In addition to the hiking, running, mountain biking, canoeing and orienteering (navigation by map and compass) of all Adventure Races, a MEDWAR race includes stops along the way where participants can earn points by correctly answering questions or participating in hands-on scenarios designed to test their knowledge of wilderness medicine. For this, the FirstHealth trio felt especially well prepared.

The rural nature of much of FirstHealth’s EMS service area helped. So did all of those paramedic competitions.

“Our training people here (at FirstHealth) have created hundreds of scenarios, so we were pretty prepared,” says Dr. Harmody.

Teams raced on courses featuring three or four distinct loops, specifying at registration if they would run the three-loop (regular) or four-loop (advanced) course.  Lassiter, Hudson and Dr. Harmody went for the advanced-loop route and its promise of 25 earned points – 15 involving wilderness medicine scenarios.

One scenario focused on a fisherman’s unfortunate connection with a fish hook; another, a laceration requiring stitches. There was also a femur fracture and a burn injury.

Lassiter’s fire/rescue experience proved especially helpful in their encounter with a pretend parachutist dangling from a tree.

The most memorable scenario may have been the one involving a “patient” in anaphylactic shock. When routinely prescribed medications didn’t help, the team performed a cricothyrotomy, an incision through skin and membranes to create a lifesaving airway – with a pig trachea substituting for a human throat.

During one of several tests of related skills, Lassiter’s fire and rescue background once again proved invaluable – this time in a knot-tying exercise. Lassiter tied every knot correctly and earned his team six extra points.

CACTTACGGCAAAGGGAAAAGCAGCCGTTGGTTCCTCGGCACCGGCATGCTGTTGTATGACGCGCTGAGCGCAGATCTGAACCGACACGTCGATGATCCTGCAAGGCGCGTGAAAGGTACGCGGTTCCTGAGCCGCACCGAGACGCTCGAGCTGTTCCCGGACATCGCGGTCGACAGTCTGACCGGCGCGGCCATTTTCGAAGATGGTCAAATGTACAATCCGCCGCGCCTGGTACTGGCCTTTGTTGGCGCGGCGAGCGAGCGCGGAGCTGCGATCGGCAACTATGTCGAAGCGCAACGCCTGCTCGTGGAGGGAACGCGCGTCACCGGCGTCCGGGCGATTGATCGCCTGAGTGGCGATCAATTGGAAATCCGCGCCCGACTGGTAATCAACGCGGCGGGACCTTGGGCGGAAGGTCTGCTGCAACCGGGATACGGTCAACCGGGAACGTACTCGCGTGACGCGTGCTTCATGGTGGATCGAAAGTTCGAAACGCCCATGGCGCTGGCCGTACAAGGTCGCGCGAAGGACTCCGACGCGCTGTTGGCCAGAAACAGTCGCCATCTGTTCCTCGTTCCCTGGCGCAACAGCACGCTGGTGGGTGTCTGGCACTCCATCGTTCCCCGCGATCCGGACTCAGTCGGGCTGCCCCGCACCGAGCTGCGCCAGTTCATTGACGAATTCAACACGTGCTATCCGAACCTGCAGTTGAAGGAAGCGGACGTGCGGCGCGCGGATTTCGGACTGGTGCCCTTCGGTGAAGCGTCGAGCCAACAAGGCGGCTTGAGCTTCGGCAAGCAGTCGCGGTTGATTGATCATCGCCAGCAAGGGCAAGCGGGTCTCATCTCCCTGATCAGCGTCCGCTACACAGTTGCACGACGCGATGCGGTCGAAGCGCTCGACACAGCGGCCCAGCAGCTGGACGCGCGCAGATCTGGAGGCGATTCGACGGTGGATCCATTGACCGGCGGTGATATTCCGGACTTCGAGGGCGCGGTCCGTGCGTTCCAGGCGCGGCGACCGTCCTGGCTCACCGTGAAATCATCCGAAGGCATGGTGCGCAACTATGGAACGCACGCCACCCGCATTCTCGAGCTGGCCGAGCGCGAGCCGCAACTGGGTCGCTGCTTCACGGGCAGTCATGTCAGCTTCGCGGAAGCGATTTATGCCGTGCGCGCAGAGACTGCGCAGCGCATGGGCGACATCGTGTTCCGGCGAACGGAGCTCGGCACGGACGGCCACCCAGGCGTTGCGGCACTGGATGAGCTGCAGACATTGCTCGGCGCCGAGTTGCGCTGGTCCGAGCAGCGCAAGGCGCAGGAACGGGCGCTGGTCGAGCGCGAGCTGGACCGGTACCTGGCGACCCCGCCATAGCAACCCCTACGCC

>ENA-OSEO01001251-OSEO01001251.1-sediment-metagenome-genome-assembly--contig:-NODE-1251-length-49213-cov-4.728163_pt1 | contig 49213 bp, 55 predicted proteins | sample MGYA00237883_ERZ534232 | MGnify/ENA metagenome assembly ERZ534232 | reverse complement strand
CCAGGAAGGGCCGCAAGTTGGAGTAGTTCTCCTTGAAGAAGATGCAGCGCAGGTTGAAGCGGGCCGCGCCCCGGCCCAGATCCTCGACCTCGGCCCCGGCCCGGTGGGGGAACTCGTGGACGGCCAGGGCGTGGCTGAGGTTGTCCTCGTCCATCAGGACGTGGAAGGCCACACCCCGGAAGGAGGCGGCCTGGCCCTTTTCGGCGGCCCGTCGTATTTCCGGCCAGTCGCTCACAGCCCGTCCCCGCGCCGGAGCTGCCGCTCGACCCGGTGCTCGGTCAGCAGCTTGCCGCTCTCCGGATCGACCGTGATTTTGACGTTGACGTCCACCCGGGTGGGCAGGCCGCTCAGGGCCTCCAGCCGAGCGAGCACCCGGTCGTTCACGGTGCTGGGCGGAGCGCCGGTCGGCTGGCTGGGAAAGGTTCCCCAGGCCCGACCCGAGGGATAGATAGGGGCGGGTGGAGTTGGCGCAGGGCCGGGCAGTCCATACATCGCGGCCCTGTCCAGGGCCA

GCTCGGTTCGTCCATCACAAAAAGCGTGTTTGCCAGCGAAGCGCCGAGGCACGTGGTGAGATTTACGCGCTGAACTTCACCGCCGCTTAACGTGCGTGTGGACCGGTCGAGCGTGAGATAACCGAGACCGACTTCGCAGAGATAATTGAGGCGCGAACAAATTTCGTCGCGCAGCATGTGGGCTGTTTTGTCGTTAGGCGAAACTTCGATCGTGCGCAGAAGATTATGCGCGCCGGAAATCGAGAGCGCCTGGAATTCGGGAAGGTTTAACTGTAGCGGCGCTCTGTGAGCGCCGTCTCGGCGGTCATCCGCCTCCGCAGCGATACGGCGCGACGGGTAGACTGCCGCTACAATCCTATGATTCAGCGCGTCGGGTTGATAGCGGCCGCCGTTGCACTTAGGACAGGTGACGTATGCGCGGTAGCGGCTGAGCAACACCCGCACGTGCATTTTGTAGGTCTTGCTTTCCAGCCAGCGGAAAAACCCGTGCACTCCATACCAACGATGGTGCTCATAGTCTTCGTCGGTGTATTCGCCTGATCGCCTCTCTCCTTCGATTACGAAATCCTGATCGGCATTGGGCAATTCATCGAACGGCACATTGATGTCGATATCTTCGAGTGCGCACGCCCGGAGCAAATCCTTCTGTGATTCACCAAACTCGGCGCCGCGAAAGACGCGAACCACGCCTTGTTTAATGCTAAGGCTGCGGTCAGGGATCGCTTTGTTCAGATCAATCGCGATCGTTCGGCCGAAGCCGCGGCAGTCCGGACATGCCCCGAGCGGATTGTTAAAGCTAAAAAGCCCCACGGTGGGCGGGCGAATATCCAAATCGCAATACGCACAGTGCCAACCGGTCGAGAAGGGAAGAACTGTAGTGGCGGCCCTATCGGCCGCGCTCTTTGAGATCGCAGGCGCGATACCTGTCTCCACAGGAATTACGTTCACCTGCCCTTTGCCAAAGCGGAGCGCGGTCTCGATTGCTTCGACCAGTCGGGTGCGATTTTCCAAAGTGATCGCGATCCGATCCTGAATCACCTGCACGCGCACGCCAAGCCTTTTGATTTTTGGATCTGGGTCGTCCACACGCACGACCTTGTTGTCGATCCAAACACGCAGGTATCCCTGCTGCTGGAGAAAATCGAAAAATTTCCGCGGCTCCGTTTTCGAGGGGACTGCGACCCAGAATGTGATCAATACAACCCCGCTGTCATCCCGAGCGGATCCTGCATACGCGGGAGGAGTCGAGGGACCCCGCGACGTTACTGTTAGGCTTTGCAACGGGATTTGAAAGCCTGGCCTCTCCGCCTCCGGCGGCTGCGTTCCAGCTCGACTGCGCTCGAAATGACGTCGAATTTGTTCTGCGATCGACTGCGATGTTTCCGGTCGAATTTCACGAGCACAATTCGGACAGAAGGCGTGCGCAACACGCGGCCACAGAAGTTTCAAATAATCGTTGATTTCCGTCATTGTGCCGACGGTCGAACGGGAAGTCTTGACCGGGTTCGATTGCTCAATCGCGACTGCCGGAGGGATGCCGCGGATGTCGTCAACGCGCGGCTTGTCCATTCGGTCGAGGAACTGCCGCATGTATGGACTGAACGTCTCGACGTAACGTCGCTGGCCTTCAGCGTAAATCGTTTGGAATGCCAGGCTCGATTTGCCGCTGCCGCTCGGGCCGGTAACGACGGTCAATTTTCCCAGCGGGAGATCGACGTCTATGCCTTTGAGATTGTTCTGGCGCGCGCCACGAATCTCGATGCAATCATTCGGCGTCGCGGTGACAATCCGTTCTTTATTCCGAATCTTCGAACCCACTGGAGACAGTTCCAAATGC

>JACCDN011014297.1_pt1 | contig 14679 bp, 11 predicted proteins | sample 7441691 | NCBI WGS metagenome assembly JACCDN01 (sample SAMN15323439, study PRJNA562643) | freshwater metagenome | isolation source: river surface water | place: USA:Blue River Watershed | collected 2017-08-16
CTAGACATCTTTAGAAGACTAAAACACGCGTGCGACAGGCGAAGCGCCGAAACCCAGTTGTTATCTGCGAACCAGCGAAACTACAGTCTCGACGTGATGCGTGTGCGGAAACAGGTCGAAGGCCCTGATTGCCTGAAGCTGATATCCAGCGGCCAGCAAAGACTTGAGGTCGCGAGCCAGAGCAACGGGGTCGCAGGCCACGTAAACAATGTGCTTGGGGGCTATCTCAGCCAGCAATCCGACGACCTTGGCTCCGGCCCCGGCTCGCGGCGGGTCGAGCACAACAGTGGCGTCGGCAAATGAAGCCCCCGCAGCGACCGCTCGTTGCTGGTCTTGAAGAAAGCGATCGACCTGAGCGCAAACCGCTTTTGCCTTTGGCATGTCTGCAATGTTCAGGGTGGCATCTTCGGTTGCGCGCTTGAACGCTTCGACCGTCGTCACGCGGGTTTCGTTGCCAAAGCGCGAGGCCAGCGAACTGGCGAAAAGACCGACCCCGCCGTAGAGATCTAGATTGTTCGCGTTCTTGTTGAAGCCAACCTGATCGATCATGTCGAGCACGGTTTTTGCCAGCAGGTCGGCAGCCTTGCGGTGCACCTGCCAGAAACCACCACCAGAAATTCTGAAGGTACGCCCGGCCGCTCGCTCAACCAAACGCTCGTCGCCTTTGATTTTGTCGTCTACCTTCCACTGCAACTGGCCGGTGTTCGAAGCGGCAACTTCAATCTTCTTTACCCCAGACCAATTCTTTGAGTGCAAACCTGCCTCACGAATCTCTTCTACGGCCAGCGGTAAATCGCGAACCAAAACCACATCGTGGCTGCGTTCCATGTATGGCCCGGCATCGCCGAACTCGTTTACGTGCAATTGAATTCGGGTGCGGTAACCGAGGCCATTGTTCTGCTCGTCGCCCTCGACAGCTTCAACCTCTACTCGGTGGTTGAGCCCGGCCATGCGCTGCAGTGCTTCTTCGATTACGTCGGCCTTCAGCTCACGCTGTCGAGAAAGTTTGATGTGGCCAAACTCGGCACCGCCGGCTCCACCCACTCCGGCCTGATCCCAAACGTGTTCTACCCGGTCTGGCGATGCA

Although registered for an 8-hour race, the FirstHealth team started late, was given a 7 ½-hour window but finished in 7 after paddling about 4 miles, biking another 5 and running/trekking for 10 or more. At 54 (Dr. Harmody), 52 (Hudson) and 50 (Lassiter), the men were essentially a generation older than their competition, including the winning two-man/one-woman team from the Virginia Commonwealth University School of Medicine.

“Those teams were made up of third- and fourth-year medical students,” Lassiter says, “(but) we had the field experience.”

Both Hudson and Lassiter believe that Dr. Harmody’s medical skills and his expertise in land navigation made a big difference in their team’s performance.

“With each patient, we would take it to a certain level and he would take over,” says Hudson.

Dr. Harmody’s experience in competitive events helped, too. Barely a month after finishing the MedWAR race in March, he participated in a one-day solo competition through the George Washington National Forest in Northern Virginia.

That grueling endeavor included a 100-meter river swim in water so cold that he quickly found himself medically questioning the wisdom of his decision to dive in.

“The water temperature was 50 degrees, and it felt like it,” he says. “It took your breath away.”

So tired by the end of the race that he skipped the awards ceremony, Dr. Harmody headed back to his motel for a hot shower and some much-needed sleep without knowing how he had finished. It wasn’t until he got home and his wife, who had been following his progress online, suggested that he check the results.

He had finished third among the solo racers.

“I was ecstatic,” he says. “It was my best finish ever in a 24-hour race.”

Dr. Harmody, Lassiter and Hudson were also happy with their MedWAR finish, but they weren’t satisfied – with Lassiter quickly volunteering that they had 362 days to train for the 2017 competition. Next time, he declared, they would be in it to win it.

“We’re not settling on second place,” he says.